Interest in supporting the development of teachers’ professional identity in preservice and in-service teacher education programs has increased in recent decades considerably, given that teachers’ sense of their professional identity manifests itself in job satisfaction, occupational commitment, self-efficacy, and changes in their levels of motivation (i.e., Day, 2002). In this chapter, we present different pedagogies that have been enacted in the Estonian context to support the development of preservice and novice teachers’ professional identity. The pedagogies have been divided into three groups: pedagogies that facilitate the professional aspect of teacher identity, pedagogies that address the personal aspect of teacher identity, and pedagogies that support the interaction of the professional and personal aspects of teacher identity.
In this chapter, Cheryl Craig and Lily Orland-Barak, editors of International Teacher Education: Promising Pedagogies (Part A), expound on the traveling pedagogies theme…
In this chapter, Cheryl Craig and Lily Orland-Barak, editors of International Teacher Education: Promising Pedagogies (Part A), expound on the traveling pedagogies theme as well as the theory–practice chasm, and conclude the edited volume with a model capturing the nature of fruitful, contextualized international pedagogies. Throughout the discussion, they highlight connections between and among potentially promising pedagogical approaches documented by the contributing authors whose countries of origins differ. As authors of this chapter and editors of this book, they claim that promising pedagogies have the potential to “travel” to other locales if their conditions of enactment are locally grounded, deliberated, and elaborated. This contextualization adds to the fluidity of knowledge mobilization to contexts different from the original one. Furthermore, all of the pedagogies have a praxical character to them, which means they strive to achieve a dialectical relationship between theory and practice. At the same time, they address local complexities in a reflective, deliberative, and evidence-based manner while acknowledging connections/contradictions in discourses and daunting policy issues/constraints/agendas. Against this “messy” backdrop, a model for traveling international pedagogies is proposed. The model balances a plethora of complexities, on the one hand, with the seemingly universal demand for uniformity, on the other hand. Through ongoing local, national, and international deliberation and negotiation, quality international pedagogies of potential use and value become readied for “travel”.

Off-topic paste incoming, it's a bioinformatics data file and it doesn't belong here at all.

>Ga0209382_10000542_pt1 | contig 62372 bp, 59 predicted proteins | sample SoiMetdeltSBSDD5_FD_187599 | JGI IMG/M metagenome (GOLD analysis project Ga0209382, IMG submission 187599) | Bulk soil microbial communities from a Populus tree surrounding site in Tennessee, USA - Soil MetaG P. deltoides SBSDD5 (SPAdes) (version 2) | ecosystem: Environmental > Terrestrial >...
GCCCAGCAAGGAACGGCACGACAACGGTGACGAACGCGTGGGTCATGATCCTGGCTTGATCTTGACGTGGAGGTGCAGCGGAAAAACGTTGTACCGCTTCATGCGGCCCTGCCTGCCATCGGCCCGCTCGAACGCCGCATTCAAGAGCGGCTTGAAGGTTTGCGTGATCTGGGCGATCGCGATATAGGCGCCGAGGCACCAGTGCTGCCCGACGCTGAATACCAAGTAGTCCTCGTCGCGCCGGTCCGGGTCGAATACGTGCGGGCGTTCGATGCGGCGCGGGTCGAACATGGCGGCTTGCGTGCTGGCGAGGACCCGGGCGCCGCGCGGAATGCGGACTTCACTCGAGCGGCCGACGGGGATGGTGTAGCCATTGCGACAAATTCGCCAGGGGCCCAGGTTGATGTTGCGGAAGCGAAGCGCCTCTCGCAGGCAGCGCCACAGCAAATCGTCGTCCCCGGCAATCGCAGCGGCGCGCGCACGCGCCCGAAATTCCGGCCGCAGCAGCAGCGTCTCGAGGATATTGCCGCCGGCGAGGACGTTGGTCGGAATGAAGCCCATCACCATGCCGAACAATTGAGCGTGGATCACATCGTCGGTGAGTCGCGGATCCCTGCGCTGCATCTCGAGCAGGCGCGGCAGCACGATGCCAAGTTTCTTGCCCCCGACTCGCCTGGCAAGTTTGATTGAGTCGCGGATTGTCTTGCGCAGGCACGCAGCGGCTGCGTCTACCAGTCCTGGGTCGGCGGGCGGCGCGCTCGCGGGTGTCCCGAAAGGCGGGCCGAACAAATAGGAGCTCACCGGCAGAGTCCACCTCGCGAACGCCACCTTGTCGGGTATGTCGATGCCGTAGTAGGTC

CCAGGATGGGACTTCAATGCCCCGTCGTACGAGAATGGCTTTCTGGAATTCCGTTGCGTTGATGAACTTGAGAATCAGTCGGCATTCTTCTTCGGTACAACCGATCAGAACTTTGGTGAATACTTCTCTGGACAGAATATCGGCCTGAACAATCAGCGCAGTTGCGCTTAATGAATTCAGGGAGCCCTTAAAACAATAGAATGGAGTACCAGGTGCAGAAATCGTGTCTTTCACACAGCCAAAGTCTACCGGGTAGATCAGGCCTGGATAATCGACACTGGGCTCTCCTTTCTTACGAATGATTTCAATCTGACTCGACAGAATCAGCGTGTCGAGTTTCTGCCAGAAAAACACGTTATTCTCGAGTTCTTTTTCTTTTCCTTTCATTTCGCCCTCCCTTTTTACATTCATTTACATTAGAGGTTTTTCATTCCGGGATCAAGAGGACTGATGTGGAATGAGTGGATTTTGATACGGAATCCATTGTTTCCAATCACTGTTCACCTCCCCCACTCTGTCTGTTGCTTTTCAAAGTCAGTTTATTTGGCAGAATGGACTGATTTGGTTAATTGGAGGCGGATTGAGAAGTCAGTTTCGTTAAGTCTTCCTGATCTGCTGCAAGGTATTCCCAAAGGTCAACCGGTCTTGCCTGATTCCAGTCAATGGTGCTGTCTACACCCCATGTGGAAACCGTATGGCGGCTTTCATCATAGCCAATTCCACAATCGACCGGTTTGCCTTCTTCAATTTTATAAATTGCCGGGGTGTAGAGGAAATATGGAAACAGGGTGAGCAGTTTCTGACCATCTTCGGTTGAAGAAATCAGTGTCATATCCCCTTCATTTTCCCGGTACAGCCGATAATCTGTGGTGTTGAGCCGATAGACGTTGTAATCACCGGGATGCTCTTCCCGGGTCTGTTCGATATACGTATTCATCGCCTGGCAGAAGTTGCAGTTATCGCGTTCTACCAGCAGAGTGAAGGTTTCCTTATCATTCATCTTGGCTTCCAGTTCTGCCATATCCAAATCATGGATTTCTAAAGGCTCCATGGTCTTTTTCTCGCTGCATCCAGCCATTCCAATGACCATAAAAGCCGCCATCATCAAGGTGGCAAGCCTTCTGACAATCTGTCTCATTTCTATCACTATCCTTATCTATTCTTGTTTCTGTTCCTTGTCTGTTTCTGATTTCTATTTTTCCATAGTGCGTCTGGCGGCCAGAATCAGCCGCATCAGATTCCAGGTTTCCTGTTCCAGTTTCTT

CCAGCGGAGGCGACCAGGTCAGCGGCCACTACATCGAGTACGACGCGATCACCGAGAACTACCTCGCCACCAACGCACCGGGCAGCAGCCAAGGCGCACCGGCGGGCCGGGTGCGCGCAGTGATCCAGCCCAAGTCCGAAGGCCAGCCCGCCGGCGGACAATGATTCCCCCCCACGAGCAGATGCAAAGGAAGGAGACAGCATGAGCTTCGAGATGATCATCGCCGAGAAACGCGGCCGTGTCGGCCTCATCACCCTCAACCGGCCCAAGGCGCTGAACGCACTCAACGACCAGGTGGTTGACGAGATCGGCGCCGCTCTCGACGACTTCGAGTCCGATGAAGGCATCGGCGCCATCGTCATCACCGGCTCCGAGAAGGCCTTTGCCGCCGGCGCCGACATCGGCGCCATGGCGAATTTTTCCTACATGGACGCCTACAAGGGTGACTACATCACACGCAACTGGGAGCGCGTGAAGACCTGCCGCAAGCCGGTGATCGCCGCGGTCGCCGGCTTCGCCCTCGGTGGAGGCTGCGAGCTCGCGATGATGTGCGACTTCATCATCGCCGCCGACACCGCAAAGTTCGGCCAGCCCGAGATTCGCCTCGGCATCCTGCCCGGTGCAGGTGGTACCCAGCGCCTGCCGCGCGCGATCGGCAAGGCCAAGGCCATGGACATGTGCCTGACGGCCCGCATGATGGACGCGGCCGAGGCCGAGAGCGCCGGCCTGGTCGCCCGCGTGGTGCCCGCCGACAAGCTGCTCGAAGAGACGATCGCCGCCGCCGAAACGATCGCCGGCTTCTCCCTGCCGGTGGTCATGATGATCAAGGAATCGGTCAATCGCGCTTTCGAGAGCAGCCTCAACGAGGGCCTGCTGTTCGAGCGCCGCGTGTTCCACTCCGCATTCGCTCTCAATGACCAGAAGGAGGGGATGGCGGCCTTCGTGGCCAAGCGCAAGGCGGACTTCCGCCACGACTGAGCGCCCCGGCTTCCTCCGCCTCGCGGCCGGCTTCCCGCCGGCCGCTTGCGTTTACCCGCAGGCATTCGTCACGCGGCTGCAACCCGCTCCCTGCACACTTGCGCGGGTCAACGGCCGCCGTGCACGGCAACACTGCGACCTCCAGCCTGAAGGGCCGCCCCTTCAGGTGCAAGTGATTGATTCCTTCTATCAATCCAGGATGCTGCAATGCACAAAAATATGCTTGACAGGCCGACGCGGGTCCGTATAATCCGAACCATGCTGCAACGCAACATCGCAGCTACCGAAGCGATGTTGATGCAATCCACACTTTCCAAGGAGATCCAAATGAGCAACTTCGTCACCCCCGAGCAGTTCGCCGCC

Even though the implementation of lean in health care environments is relatively recent, it has been receiving a lot of attention in recent years. Partly because of the…
Even though the implementation of lean in health care environments is relatively recent, it has been receiving a lot of attention in recent years. Partly because of the fact that it is a recent field of practise and research and partly because the number of works developed in this field has grown rapidly, it is important to frequently update the perspectives on this field of investigation. Thus, this study aims to review the implementation of lean tools and techniques applied to hospital organizational areas in a five-year period, between 2014 and 2018, complementing some of the most relevant reviews already published. The most important criteria such as tools, methods and principles, hospital areas intervened, improvements and difficulties were assessed and quantified.
As starting point for this systematic literature review (SLR), a set of selected pre-existing review publications was used to support the current study and as the ground base for the expansion of the studies about lean health care. The current study contemplated 114 articles from a five-year period between 2014 and 2018. A subset of 58 of these articles was critically assessed to understand the application of lean tools and methods in different hospital areas.
The thorough analysis of selected articles show a lack of works in continuous improvement approaches when compared to the application of production organization methods, visual management and diagnosing and problem-solving tools. The reported improvement results demonstrate alignment with the principles and foundations of lean philosophy, but such results are presented in isolated initiatives and without robust evidence of long-term maintenance. Moreover, this study shows an evolution in the number of articles referring to lean implementation in hospital areas, but in its great majority, such articles report isolated implementations in different areas, not spreading those for the global organization. Thus, some of the main recommendations are the need to implement studies on complete flows of patients, drugs and materials, instead of isolated initiatives and strive to promote the cultural change of hospitals through structural changes, following new visions and strategic objectives, supported by real models of continuous structural and sustained improvement.
The current study develops a new perspective of the articles published under the thematic of lean health care, published in a recent period of five years, which are not completely covered by other works. Additionally, it explicitly applied, in an innovative way, an approach that used a set of previous reviews as the starting point for this SLR. In this way, it integrates approaches and categories from different SLRs, creating a framework of analysis that can be used by future researchers. Finally, it shows the most recent implementations of lean health care, exposing the current trends, improvements and also the main gaps.